Any places to eat or things to do that you can share with our readers? If they have a friend visiting town, what are some spots they could take them to?
I love the outdoors so we would certainly have to do some things outdoors! I love hiking and biking around Stone Mountain so we would definitely need to go there. Hiking in the North Georgia Mountains would be another good adventure for someone who is visiting Atlanta. I live in East Lake and love to walk into Decatur, Oakhurst, and Kirkwood. There are plenty of good restaurants in these neighborhoods: The Universal Joint, Poor Hendrix, and Salaryman just to mention a few. We would need to eat and drink at these for sure. One of my all time favorite pubs is in my old neighborhood of Clarkston, GA. The Brockett Pub is an all time favorite and even though we don’t live in Clarkston anymore, we still make it to The Brockett about once a week so this is a place I always take family and friends. Golf is a big deal to me so if my friend happened to play golf, we would head to Charlie Yates Golf Course and play nine holes. The other place we would probably hang out would be our front porch. It is my favorite place to be … comfortable, spacious, perfect to entertain others!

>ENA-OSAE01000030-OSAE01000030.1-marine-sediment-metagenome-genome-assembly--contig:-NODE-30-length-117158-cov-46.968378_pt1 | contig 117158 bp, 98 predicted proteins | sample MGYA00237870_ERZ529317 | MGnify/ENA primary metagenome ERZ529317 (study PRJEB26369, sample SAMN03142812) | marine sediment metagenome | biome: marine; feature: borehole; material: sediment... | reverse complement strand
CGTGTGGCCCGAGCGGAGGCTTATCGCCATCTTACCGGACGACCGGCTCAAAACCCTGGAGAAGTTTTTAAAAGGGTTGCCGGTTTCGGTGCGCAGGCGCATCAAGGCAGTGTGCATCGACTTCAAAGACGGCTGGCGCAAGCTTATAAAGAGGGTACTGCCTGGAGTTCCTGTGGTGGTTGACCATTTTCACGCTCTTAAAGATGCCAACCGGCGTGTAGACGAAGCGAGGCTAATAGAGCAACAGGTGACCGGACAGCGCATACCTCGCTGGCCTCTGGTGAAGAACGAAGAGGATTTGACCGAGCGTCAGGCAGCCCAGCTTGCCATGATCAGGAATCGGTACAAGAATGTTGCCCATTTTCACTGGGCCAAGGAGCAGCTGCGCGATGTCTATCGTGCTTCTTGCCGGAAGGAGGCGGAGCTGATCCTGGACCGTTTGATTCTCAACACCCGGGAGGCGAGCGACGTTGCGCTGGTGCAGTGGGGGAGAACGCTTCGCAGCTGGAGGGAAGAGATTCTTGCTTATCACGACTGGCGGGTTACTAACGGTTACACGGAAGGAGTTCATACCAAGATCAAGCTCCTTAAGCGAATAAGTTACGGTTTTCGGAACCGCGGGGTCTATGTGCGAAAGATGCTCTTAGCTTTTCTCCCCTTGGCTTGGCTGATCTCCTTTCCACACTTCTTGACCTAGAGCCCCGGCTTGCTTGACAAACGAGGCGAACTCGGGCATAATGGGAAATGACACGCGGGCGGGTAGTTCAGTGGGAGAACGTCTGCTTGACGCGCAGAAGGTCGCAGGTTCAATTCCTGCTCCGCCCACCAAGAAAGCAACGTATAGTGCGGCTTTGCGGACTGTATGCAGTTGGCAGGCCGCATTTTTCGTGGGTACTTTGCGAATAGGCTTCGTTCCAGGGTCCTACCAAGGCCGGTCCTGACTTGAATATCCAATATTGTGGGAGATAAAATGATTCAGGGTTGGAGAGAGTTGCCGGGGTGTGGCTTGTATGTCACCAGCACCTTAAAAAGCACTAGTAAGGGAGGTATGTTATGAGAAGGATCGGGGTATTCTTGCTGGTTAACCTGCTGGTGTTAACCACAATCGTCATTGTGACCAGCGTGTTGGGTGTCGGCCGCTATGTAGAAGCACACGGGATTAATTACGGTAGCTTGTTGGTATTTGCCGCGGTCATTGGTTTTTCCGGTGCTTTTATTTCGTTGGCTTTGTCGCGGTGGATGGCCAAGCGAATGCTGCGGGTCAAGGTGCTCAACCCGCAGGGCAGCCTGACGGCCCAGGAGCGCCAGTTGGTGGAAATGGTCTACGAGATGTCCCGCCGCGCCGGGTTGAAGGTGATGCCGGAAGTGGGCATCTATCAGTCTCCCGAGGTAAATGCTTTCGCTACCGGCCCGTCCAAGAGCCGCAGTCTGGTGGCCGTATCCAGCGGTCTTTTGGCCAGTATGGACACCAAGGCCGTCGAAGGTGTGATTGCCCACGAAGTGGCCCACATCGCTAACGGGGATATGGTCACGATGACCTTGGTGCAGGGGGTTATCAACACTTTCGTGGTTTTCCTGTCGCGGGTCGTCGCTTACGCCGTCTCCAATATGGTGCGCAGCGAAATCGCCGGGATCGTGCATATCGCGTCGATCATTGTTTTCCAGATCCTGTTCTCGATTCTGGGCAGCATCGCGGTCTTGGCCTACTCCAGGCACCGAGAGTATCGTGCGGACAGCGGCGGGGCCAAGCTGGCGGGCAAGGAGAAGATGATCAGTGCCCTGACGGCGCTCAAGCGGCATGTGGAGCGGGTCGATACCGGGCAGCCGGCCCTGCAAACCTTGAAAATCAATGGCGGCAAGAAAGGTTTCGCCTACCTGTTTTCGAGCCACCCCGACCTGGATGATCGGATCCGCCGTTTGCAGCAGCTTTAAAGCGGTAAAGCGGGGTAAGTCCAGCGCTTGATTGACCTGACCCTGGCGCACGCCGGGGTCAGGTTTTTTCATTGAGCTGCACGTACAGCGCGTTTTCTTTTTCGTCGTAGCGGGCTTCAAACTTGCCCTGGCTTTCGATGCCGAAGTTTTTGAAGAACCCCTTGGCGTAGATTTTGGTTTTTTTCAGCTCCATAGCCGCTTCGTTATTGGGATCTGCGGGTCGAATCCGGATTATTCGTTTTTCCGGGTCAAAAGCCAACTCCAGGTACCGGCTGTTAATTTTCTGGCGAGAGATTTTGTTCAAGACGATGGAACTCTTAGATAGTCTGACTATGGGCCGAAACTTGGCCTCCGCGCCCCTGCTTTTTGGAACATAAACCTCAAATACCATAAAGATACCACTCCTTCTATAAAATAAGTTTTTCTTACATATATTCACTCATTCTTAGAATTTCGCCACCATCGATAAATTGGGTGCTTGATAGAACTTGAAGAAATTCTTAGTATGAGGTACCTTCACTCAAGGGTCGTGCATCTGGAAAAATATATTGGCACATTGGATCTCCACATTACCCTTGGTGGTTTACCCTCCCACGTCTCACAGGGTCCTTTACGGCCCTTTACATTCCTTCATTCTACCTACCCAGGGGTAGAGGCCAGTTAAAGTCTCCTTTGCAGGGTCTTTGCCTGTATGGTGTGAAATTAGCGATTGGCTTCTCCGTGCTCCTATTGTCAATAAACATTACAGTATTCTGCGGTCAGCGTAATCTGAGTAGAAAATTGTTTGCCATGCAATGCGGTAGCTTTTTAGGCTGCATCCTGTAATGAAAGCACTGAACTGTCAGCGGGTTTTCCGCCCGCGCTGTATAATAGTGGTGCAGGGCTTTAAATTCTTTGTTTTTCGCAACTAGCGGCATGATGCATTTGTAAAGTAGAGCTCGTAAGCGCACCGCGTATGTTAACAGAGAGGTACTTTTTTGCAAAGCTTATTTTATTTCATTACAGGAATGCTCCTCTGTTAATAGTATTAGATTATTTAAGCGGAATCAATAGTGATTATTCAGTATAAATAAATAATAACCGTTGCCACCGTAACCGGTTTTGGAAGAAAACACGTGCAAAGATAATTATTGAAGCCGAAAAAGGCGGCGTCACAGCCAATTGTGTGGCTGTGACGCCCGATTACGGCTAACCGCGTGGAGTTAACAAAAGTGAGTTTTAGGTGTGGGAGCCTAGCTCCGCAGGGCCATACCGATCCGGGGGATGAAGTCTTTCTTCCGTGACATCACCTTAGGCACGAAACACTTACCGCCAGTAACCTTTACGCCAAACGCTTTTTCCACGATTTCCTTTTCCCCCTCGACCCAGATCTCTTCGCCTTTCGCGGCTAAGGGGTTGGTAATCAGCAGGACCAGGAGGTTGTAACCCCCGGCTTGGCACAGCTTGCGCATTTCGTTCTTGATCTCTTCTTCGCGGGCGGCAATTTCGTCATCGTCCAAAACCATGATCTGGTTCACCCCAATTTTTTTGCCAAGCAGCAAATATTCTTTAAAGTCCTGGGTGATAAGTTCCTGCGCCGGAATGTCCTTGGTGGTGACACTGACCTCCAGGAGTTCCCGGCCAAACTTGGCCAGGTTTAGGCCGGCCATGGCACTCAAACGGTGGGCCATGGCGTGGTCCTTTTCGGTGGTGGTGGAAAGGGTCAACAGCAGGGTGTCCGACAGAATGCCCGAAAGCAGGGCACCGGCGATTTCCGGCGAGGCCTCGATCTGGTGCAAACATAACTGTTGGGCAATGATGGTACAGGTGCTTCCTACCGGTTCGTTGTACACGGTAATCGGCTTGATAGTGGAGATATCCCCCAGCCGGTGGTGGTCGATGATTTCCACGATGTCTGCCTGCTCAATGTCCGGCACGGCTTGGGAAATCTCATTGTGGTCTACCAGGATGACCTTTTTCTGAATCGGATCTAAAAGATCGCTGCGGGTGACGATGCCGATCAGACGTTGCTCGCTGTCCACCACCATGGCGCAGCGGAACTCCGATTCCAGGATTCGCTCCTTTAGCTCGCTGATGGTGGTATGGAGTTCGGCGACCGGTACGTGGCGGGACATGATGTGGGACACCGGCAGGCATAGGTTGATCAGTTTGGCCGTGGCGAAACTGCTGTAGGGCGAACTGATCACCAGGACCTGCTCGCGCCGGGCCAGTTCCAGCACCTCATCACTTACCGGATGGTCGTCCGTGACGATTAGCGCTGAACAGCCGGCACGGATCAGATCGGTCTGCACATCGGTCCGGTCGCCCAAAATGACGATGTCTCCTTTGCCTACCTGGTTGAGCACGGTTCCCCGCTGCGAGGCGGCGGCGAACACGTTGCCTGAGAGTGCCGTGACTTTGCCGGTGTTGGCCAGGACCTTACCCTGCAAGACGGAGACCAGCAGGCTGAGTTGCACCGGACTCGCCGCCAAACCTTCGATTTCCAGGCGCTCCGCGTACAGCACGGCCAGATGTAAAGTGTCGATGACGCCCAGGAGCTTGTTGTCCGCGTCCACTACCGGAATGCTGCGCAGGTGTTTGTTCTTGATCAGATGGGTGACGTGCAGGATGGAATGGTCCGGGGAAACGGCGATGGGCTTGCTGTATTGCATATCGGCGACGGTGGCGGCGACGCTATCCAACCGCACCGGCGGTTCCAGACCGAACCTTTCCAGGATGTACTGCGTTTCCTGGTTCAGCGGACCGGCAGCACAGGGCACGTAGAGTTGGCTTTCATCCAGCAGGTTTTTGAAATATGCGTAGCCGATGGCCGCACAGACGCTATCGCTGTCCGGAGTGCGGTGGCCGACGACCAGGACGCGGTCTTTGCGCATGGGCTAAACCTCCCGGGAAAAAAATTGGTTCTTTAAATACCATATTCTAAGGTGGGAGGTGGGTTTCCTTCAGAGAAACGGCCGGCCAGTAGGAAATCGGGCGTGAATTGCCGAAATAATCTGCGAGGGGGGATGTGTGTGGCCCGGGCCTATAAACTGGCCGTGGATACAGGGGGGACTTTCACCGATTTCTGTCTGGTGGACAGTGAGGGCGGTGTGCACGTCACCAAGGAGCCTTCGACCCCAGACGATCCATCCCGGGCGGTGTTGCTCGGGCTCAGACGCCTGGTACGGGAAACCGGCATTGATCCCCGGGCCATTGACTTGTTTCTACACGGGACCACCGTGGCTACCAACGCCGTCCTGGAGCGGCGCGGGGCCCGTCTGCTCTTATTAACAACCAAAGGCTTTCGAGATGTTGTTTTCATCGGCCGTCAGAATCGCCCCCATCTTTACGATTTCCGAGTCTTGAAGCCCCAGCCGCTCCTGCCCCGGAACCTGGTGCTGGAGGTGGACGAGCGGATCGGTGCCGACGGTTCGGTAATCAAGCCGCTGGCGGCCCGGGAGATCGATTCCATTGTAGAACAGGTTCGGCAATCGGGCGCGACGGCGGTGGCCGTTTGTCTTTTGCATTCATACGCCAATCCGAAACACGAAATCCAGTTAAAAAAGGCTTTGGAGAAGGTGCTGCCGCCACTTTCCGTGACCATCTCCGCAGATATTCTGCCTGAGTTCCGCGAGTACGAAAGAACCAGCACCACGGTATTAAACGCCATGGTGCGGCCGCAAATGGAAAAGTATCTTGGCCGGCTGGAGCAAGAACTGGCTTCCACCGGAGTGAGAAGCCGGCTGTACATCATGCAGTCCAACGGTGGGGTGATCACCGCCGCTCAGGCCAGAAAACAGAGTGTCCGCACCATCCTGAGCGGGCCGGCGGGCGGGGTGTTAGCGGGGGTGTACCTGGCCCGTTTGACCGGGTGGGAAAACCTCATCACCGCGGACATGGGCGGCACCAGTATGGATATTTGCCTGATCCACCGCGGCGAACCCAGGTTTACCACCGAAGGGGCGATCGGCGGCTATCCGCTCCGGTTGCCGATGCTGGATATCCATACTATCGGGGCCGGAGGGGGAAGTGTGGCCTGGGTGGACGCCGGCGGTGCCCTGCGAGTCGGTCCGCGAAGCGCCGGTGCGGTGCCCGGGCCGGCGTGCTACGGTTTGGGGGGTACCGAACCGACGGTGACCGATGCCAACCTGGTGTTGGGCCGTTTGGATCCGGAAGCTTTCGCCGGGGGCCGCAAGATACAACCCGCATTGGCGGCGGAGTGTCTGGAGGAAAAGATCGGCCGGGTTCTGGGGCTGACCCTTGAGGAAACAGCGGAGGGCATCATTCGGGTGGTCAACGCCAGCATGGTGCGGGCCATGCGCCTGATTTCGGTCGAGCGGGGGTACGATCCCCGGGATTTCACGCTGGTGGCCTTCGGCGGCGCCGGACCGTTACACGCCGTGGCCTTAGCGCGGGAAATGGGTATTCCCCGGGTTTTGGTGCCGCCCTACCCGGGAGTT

Shoutout is all about shouting out others who you feel deserve additional recognition and exposure. Who would you like to shoutout?
I have already mentioned my grandfather, Pop, as I called him. He truly had a huge impact on my life. I loved to sit in a pew in church and listen to him preach. I valued our time on the tennis court together. He beat my often. 🙂 Our time working in the garden was priceless. But, I also observed him and the ways he interacted with people. He was kind and thoughtful and listened rather than talking too much. I never heard him say an unkind word about anyone. He was able to meet people where they were in life without judgement. This is something that I strive hard for each and every day in my personal life and in my work with those experiencing homelessness.